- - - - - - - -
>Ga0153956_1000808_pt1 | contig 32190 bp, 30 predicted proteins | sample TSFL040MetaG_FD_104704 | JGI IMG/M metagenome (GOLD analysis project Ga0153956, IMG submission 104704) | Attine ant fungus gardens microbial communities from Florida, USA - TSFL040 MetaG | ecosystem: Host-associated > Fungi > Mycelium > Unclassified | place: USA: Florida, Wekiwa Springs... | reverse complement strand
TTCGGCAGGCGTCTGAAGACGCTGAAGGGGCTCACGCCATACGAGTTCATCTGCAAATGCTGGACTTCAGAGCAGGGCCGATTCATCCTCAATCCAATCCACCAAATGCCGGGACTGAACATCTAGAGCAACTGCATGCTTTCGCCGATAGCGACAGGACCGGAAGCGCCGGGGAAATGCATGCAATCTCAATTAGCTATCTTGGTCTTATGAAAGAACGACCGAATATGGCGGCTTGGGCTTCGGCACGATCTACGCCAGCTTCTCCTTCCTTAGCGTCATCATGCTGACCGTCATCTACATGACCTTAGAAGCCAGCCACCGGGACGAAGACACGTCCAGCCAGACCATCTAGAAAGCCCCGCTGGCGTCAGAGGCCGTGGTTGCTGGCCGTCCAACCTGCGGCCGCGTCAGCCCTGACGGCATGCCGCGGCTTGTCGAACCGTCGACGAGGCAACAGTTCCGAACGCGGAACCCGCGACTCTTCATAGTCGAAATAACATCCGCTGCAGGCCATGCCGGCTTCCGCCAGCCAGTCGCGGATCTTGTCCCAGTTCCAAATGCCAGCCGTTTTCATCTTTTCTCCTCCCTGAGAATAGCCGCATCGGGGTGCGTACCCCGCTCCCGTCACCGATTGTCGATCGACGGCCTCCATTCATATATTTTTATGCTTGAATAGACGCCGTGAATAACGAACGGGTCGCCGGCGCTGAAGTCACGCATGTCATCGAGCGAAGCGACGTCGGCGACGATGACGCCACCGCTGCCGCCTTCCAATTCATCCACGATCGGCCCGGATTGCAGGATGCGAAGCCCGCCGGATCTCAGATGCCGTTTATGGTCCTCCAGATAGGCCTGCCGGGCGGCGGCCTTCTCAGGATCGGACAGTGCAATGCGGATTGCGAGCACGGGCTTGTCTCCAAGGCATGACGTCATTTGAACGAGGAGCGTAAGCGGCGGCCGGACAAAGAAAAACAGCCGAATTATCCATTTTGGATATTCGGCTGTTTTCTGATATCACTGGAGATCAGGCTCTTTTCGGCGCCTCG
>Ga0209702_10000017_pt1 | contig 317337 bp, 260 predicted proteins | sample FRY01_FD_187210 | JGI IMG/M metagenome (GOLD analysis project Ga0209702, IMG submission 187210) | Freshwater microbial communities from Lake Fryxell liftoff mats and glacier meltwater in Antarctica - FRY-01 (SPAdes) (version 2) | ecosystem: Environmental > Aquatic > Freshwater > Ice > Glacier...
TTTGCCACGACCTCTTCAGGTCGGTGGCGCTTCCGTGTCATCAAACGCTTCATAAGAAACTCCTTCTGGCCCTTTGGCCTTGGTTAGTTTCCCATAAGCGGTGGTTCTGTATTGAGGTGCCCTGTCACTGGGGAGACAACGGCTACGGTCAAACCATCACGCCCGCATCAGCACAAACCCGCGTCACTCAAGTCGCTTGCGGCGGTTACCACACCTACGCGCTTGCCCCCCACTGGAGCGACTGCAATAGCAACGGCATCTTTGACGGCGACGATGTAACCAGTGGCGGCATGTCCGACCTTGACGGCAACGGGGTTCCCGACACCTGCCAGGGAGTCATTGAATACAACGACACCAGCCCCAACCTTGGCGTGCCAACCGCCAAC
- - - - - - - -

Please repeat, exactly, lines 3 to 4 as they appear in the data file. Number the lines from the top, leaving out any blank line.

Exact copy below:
>Ga0209702_10000017_pt1 | contig 317337 bp, 260 predicted proteins | sample FRY01_FD_187210 | JGI IMG/M metagenome (GOLD analysis project Ga0209702, IMG submission 187210) | Freshwater microbial communities from Lake Fryxell liftoff mats and glacier meltwater in Antarctica - FRY-01 (SPAdes) (version 2) | ecosystem: Environmental > Aquatic > Freshwater > Ice > Glacier...
TTTGCCACGACCTCTTCAGGTCGGTGGCGCTTCCGTGTCATCAAACGCTTCATAAGAAACTCCTTCTGGCCCTTTGGCCTTGGTTAGTTTCCCATAAGCGGTGGTTCTGTATTGAGGTGCCCTGTCACTGGGGAGACAACGGCTACGGTCAAACCATCACGCCCGCATCAGCACAAACCCGCGTCACTCAAGTCGCTTGCGGCGGTTACCACACCTACGCGCTTGCCCCCCACTGGAGCGACTGCAATAGCAACGGCATCTTTGACGGCGACGATGTAACCAGTGGCGGCATGTCCGACCTTGACGGCAACGGGGTTCCCGACACCTGCCAGGGAGTCATTGAATACAACGACACCAGCCCCAACCTTGGCGTGCCAACCGCCAAC